All Academia, indicaciones en las calles de Venecia

Venecia lleva recibiendo turistas desde hace un buen puñado de años. Era una parte esencial del Grand Tour, que comenzó en el siglo XVII. Por eso, indicaciones como las de arriba, llamadas nizioleti, existen por toda la ciudad. Puedes imaginarte al diletante noble, dieciochesco, recién descendido del barco y queriendo…


A frieze with Tuscan columns, flowers and brucaniums

Or how to solve puzzles in architecture and art (and tourism) using wisely your search engine


Pulled pork pizza with sweet corn
This is a pulled pork pizza. Homemade by yours truly.

That make everyone’s life easier (including your own)

Most code is added to the main branch via pull requests. Many eyes (and tests) find more bugs or simply confusing code that just your own, so most projects nowadays, either closed- or open source, incorporate code to the main branch only through PRs. That’s just as well, but there…


Because the future is in the cloud(s)

Sounding a bugle to the clouds (from the roof of the Deutches Museum)

A few years ago, I attended MS Build invited by Microsoft (and wrote about it quite extensively here). I guess that, in a way, I saw the light. But the light I saw was that of a cloud-centric future with a side serving of artificial intelligence.

These are the notes…


It’s one of the best experiences you can have as a coder

A Mac Air

This is kinda a reply to this article stating exactly the opposite: you should never code for a startup. As matter of fact, you needn’t dig a lot to find another article that says you should never do any kind of work for a startup.

Well, my experience has been exactly the opposite. All my stints outside academia have been in startups. All of them amazing experience. And it’s been so for the following reasons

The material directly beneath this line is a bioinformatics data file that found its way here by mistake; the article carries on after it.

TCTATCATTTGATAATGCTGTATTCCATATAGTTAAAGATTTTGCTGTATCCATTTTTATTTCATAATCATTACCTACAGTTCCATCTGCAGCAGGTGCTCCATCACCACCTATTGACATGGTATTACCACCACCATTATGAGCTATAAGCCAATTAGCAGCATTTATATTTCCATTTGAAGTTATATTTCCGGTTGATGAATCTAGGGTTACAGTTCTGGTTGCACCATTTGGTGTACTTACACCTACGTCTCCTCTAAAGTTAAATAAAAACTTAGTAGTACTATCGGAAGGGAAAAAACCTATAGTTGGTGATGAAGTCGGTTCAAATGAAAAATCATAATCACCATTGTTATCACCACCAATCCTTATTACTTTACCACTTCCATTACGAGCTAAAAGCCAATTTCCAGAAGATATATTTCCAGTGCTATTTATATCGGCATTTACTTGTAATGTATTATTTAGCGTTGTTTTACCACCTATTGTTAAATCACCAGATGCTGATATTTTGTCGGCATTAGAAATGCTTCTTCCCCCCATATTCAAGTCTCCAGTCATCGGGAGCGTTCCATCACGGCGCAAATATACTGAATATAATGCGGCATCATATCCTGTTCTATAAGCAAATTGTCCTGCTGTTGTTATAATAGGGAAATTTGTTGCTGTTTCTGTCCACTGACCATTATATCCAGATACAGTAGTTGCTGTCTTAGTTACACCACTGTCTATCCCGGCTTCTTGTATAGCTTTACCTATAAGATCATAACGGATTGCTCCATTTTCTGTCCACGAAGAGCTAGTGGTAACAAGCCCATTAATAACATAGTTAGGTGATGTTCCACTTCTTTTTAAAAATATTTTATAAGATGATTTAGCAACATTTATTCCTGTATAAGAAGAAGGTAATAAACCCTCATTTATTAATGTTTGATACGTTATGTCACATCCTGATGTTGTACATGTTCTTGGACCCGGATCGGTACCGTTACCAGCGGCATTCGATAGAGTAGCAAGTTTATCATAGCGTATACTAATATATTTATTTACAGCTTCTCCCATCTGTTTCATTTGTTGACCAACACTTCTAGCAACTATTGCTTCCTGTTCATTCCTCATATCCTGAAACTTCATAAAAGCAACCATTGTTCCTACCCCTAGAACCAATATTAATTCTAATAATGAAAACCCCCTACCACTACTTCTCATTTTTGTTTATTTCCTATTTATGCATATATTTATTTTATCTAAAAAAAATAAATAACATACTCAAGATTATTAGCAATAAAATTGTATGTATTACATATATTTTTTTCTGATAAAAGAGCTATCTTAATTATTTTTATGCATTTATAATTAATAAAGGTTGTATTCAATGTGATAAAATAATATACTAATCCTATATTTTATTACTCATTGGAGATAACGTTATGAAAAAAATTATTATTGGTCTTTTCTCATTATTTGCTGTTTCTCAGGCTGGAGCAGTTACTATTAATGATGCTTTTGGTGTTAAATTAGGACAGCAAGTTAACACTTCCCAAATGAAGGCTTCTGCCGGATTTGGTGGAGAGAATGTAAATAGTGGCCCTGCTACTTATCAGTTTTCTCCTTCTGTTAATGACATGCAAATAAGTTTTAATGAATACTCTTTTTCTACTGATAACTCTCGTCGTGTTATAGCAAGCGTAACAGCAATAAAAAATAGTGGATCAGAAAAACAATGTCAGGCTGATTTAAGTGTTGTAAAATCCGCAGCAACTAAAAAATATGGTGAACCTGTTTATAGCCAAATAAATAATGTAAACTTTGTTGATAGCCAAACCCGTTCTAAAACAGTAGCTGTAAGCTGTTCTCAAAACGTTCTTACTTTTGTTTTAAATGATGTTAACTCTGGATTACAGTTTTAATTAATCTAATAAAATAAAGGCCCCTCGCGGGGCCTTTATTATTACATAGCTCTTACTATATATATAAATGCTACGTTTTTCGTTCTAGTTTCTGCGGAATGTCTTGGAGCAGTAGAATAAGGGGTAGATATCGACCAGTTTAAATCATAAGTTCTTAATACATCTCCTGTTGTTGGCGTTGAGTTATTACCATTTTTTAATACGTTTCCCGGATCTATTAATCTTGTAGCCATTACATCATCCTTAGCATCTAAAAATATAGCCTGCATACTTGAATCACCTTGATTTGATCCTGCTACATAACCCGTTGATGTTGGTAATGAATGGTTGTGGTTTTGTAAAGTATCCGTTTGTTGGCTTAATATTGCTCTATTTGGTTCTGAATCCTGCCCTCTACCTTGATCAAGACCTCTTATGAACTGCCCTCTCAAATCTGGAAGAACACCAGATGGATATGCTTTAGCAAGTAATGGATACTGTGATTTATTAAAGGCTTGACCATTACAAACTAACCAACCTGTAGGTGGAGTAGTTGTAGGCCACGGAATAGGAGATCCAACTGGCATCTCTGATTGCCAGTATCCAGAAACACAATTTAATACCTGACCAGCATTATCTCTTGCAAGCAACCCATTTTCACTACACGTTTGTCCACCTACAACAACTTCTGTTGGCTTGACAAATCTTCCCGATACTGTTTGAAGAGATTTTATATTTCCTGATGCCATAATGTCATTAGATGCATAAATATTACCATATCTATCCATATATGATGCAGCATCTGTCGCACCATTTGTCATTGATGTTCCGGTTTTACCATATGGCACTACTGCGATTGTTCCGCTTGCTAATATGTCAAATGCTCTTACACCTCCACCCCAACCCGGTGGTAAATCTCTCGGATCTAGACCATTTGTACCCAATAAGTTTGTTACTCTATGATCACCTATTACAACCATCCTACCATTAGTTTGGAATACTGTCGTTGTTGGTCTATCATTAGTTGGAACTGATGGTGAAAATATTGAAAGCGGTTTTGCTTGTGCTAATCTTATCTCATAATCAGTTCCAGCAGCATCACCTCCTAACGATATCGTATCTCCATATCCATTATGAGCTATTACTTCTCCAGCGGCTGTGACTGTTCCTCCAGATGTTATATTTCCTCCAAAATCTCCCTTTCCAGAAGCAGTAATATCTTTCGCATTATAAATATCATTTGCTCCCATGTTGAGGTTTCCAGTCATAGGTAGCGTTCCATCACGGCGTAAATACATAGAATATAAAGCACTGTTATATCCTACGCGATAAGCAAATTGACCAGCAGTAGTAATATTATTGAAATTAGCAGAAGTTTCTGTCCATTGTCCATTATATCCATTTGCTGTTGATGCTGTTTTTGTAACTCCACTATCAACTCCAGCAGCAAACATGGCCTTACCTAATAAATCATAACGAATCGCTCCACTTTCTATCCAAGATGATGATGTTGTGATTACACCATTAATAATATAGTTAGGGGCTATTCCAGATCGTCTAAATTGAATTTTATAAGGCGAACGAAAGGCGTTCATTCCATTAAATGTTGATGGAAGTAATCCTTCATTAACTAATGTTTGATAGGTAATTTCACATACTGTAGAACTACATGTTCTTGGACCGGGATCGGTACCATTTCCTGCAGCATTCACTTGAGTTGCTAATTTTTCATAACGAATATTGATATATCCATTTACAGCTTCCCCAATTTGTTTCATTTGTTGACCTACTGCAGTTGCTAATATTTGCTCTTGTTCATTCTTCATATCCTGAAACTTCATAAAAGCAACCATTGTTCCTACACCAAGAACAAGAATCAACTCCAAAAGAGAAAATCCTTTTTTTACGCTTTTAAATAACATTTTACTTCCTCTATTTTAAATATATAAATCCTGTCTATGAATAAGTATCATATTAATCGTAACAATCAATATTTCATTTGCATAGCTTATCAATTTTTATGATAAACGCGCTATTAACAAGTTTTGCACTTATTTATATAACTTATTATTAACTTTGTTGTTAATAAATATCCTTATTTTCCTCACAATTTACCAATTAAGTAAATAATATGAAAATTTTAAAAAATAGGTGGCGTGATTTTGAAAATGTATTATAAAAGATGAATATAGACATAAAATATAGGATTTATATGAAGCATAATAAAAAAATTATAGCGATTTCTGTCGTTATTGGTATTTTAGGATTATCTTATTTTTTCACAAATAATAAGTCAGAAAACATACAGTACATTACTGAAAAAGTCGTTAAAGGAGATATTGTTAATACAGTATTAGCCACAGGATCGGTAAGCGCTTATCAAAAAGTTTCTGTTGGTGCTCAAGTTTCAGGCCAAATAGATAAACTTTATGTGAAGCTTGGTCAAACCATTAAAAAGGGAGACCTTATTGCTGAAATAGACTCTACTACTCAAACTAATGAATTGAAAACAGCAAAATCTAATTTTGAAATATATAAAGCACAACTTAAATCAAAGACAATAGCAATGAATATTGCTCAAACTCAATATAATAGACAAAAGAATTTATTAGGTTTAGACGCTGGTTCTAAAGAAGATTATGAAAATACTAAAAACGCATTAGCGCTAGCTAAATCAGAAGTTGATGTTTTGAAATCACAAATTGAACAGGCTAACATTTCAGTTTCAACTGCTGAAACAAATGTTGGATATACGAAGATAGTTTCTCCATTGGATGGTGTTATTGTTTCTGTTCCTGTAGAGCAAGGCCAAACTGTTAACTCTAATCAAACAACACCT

1. You will never be in a silo. Big or medium size companies, they hire you for doing front-end development, you’ll…


The Larries are sometimes the first to fail reviews or to be fired. Or to go to a place where they're paid better leaving a mess of barely comprehensible legacy code. Larry will probably be OK no matter what. But having Larry on a team? Not so keen on that.


A slight change of perspective might help a bit here. As a senior developer, you're not so much expected to produce code as to help the team produce better code. Your code does not matter so much, and code *ownership* does not matter so much either. It's the whole team that, through code writing and reviews, produces quality code.


I'm not totally sure if this is a plain exercise in provocation or a real argument. I'm going to bite and treat it as the latter.

The first paragraph is quite revealing. It is equivalent to saying that open source software can't really be avoided. You probably have no alternative…


I get it. You don't like the GPL.

Other than that, free software (which, BTW, is also called libre software, to emphasize the freedom aspect as opposed to the free as in free beer aspect) runs the world now, and it does so because it's free. So, the thing with the time passing on free software? Not gonna happen.


Es complicado iniciar un camino si no sabes a dónde vas a llegar.

La cumbre, un poco difusa

Todos los años tutorizo unos cuantos trabajos fin de grado y máster, y evalúo unos cuantos en un tribunal. En general, casi todos plantean los objetivos de la forma siguiente.

  1. Voy a hacer A.
  2. Luego haré B.
  3. Y luego C.

Efectivamente, se hace A, B y C de mejor o…

JJ Merelo

I’m just realizing I might smile too much, and that shows in the pictures. Day job: U. of Granada prof. On the side: blogger @jjmerelo and writer @lujoyglamour

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